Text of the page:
An Iconic Collection Launched in Johannesburg: Man of the People
Peter Magubane sang a praise song as he walked to the podium and was greeted by ululations and cheers at the launch of his masterpiece, Man of the People: A photographic tribute to Nelson Mandela, at Exclusive Books in Killarney Mall last night.
Mothobi Mutloatse, Chairman of M2K Investments, introduced the photographer as a “truly humble man and a favourite son of the soil” who had demonstrated his love for and dedication to his country. “If we were in Britain, he would be knighted already. We would call him ‘Sir Peter’!”
Magubane, who first met and photographed Nelson Mandela in 1956 during the Women’s March to Pretoria (and again during the Treason Trial), spent 586 days in solitary confinement, wondering if he would ever emerge from his cell.
“Don’t think that people in prison do not know what is going on in the outside world,” he said. “The common-law prisoners used to bring newspapers to us in the shit bucket – and that’s how it got sent out again,” he said, recalling the dark days of our country’s history.
“A bird used to alight on my window sill. When I glanced at it, it would fly away. How I wished I could be that bird,” he said, “but I resolved that I would not allow myself to be messed around by detention. If the Robben Islanders could endure being beaten and tortured, I would survive as well.” (The history of his many clashes with the Apartheid government is well-summarised on Magubane’s Wikipedia page.)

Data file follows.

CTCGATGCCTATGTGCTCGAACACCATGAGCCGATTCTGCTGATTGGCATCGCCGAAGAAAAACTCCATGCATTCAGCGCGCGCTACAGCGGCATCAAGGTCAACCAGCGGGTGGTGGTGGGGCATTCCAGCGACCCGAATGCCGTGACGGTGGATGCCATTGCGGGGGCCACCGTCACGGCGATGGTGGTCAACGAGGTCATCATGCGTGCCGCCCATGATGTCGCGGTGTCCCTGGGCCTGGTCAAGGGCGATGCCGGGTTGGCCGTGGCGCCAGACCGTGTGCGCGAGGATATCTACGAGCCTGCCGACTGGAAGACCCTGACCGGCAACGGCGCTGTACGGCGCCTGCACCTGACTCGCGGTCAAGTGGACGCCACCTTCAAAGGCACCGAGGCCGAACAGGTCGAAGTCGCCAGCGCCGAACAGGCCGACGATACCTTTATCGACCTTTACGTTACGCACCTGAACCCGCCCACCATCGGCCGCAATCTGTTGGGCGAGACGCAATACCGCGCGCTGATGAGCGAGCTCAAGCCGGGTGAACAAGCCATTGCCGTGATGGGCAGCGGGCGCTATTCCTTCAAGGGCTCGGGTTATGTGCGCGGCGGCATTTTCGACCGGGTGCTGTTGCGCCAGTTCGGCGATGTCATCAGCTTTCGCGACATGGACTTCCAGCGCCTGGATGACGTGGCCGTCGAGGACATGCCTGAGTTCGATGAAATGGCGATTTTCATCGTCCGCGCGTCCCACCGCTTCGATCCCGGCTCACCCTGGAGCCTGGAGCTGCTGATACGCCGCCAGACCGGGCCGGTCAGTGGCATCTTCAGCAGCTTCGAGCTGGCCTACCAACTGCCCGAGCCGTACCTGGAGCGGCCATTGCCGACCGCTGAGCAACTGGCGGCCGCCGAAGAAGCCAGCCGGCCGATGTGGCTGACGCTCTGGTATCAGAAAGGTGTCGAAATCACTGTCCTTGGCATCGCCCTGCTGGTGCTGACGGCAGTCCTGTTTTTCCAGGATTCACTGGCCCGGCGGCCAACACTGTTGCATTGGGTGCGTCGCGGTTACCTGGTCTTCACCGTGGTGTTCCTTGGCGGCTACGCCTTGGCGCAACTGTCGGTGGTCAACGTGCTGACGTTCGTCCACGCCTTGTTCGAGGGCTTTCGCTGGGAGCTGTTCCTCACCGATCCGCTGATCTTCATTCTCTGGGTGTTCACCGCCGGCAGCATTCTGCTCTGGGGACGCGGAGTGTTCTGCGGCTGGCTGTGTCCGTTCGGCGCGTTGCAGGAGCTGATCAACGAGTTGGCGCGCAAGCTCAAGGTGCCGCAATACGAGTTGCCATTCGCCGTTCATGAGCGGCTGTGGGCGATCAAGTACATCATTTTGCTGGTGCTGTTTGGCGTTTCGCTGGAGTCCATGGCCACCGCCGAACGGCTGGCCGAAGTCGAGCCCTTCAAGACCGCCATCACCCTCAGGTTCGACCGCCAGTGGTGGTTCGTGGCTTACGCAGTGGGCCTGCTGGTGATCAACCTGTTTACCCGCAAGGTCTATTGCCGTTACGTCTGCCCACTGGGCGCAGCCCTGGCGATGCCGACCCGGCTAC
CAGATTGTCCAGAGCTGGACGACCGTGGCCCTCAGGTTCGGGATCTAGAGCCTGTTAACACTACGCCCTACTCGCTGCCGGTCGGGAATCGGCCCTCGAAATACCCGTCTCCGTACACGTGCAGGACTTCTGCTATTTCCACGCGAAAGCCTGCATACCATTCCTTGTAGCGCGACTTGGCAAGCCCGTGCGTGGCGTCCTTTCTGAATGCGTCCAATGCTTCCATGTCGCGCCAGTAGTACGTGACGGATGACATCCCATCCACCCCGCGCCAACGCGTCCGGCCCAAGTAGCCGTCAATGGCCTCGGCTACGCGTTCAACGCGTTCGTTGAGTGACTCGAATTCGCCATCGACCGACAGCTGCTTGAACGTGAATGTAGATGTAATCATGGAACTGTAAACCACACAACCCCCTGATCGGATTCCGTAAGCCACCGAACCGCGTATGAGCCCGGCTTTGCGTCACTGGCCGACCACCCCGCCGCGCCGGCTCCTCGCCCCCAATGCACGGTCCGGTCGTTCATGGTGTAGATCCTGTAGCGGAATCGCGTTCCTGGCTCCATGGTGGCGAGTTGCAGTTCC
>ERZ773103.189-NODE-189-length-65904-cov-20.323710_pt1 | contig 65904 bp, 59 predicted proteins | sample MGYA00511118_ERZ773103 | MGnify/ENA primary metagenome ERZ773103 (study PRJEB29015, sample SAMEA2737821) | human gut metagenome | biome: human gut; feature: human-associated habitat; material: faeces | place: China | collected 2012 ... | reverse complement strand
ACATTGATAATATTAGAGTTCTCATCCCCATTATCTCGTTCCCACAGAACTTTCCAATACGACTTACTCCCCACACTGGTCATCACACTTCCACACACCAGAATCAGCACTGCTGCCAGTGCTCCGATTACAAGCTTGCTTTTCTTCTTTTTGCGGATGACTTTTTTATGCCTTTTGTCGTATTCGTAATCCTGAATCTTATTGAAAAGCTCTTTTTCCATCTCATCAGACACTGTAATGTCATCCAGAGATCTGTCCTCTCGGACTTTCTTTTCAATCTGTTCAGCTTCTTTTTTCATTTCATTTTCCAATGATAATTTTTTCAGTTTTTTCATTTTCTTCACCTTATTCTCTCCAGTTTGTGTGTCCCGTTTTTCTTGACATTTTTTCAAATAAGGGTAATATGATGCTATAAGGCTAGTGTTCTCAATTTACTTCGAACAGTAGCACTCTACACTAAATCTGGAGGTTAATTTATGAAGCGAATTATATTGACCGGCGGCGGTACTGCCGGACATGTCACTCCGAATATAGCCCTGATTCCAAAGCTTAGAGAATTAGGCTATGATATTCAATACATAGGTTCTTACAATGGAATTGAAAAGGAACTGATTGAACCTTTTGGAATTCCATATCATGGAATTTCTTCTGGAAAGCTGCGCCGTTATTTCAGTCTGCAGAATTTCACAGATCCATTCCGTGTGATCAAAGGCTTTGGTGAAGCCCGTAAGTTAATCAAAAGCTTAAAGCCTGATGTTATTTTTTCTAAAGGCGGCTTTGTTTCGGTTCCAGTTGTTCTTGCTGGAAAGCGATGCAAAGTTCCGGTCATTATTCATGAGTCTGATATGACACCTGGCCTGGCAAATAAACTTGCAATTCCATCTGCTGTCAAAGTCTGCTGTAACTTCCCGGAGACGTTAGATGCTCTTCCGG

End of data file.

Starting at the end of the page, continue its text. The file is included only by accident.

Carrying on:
After Nelson Mandela’s release from prison in 1990, Magubane was asked to be his official photographer and he accompanied the president-elect on his travels around the world. Magubane reflected on his travels and travails since his own incarceration and said that by comparison it had been “easy after the hard run”.
He recalled the days of Drum when he learned his trade. “We were taught not to ask permission to take a photograph, but to apologise – if there were any objections – once you had taken your picture. I learned to think ahead, to be faster than the system.” At Zeerust, during a trial of women accused of pass law violations there was a complete ban on all press. Can Themba and Peter Magubane arrived at the village the day before, obtaining the jackets worn by the local men and mingled with the crowd.
“At Drum we did not believe in being told what to do. I bought a half loaf of bread, scooped out the bread and hid my camera inside the loaf. After a while I realized I needed to change my tactics and bought a bottle of milk, emptied the bottle and hid the camera inside, using a cable release from my pocket. Drum was the only magazine to get pictures from the trial.”
This think-ahead mentality helped the photographer survive prison with more creative tactics. “When handed the ‘varkkos’ that black prisoners received, I figured I could pull a fast one on the warder. I asked, ‘Hoekom kry ek die kos want ek is nie ‘n bantoe nie? Ek is ‘n kleurling.’ The warder asked, ‘Hoekom is jy dan nie witter?’ I said, ‘Ek is mos maasbeker,’ [a mish-mash word referring to Mozambicans] and from then on I got the better quality food reserved for Coloured and Indian prisoners.”
It also helped him cement his place in a nation’s history. A Man of the People is without a doubt Magubane’s greatest work, a tribute to an icon that is iconic in its own right.
The photographer and his friends: photo gallery
- Man of the People: A photographic tribute to Nelson Mandela by Peter Magubane
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